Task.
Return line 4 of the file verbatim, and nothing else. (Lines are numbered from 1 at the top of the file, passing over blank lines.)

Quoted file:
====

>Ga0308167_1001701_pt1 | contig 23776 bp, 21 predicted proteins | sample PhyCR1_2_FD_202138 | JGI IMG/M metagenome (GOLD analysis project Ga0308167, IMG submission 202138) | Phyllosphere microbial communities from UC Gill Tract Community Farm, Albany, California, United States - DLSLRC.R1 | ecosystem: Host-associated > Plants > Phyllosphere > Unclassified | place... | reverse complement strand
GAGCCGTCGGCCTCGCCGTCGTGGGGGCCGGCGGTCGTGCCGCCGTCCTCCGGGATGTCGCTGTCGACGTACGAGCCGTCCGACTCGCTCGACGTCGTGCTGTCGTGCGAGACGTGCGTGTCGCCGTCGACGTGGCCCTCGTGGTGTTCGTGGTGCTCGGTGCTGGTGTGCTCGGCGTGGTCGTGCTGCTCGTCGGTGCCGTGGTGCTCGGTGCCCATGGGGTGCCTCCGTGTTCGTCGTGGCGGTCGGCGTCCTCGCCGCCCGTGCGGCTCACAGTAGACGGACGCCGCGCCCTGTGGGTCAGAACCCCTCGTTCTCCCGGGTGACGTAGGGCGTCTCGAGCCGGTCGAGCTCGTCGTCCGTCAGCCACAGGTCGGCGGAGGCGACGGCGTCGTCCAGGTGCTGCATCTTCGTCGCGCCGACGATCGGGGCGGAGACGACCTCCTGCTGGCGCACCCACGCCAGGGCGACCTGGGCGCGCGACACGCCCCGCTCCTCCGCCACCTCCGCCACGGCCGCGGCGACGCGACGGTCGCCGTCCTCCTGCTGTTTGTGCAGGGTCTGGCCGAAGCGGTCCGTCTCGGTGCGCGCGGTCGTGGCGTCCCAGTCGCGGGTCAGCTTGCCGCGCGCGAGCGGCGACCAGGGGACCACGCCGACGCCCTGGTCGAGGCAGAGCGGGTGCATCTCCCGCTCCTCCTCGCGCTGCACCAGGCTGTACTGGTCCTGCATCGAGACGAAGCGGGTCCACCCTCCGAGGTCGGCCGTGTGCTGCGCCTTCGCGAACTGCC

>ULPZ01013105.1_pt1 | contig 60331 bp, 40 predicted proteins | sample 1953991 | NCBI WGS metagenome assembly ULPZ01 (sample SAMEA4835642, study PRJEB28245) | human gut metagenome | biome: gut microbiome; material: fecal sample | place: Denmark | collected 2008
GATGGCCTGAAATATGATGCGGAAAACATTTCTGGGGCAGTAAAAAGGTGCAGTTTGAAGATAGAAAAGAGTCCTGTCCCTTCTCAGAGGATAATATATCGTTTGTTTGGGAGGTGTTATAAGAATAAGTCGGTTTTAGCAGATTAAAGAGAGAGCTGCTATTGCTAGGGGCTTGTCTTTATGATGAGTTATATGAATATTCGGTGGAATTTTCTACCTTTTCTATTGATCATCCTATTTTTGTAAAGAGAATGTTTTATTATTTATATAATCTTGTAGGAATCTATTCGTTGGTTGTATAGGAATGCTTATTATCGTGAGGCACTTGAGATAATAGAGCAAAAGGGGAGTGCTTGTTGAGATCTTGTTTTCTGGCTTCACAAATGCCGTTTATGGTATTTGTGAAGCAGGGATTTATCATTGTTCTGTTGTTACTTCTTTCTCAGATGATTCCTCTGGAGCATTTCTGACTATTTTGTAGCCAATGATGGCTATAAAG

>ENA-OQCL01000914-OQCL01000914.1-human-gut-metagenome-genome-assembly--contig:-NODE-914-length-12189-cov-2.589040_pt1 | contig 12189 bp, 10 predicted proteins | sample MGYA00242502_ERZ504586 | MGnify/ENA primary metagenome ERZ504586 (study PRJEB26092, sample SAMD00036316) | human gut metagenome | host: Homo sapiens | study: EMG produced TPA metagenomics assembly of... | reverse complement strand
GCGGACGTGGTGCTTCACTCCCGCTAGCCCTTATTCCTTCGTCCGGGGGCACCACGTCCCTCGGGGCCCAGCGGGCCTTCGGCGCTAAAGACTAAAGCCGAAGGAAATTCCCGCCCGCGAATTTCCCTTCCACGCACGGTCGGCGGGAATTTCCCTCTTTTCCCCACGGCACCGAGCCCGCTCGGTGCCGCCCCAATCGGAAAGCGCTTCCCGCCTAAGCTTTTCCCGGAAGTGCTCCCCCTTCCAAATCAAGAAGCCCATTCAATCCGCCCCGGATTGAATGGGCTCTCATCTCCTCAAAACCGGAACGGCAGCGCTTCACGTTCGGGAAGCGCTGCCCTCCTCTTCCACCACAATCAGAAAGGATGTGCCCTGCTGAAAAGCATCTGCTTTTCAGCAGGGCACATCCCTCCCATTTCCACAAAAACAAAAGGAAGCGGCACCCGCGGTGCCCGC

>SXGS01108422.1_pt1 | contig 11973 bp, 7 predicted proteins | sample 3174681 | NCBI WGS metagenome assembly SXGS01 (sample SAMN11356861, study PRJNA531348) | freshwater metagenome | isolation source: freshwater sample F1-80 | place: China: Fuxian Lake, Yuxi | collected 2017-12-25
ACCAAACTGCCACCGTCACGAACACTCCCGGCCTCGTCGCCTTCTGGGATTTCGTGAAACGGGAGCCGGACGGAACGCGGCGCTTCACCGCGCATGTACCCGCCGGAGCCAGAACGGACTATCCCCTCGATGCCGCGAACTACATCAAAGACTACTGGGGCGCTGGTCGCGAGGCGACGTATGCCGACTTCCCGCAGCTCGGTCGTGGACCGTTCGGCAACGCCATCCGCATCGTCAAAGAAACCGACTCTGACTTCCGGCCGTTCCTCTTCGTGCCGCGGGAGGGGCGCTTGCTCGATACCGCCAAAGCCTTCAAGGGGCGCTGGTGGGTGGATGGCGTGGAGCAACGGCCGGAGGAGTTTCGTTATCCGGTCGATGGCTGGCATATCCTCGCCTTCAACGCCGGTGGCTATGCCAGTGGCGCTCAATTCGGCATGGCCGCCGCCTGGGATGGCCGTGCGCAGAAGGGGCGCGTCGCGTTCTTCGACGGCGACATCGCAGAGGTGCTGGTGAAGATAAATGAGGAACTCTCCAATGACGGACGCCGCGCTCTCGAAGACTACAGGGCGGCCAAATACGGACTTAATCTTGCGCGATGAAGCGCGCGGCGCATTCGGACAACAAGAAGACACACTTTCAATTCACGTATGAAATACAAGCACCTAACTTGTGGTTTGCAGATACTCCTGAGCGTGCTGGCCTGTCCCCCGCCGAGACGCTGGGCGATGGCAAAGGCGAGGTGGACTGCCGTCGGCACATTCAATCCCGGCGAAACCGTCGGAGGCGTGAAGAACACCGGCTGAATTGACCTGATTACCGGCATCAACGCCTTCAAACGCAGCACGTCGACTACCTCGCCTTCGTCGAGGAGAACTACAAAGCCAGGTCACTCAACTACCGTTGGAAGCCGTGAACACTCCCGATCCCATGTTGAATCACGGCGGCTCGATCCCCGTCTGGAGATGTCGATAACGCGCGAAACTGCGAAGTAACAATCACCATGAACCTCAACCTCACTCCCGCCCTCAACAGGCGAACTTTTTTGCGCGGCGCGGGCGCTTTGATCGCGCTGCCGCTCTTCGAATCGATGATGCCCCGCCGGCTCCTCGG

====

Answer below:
GATGGCCTGAAATATGATGCGGAAAACATTTCTGGGGCAGTAAAAAGGTGCAGTTTGAAGATAGAAAAGAGTCCTGTCCCTTCTCAGAGGATAATATATCGTTTGTTTGGGAGGTGTTATAAGAATAAGTCGGTTTTAGCAGATTAAAGAGAGAGCTGCTATTGCTAGGGGCTTGTCTTTATGATGAGTTATATGAATATTCGGTGGAATTTTCTACCTTTTCTATTGATCATCCTATTTTTGTAAAGAGAATGTTTTATTATTTATATAATCTTGTAGGAATCTATTCGTTGGTTGTATAGGAATGCTTATTATCGTGAGGCACTTGAGATAATAGAGCAAAAGGGGAGTGCTTGTTGAGATCTTGTTTTCTGGCTTCACAAATGCCGTTTATGGTATTTGTGAAGCAGGGATTTATCATTGTTCTGTTGTTACTTCTTTCTCAGATGATTCCTCTGGAGCATTTCTGACTATTTTGTAGCCAATGATGGCTATAAAG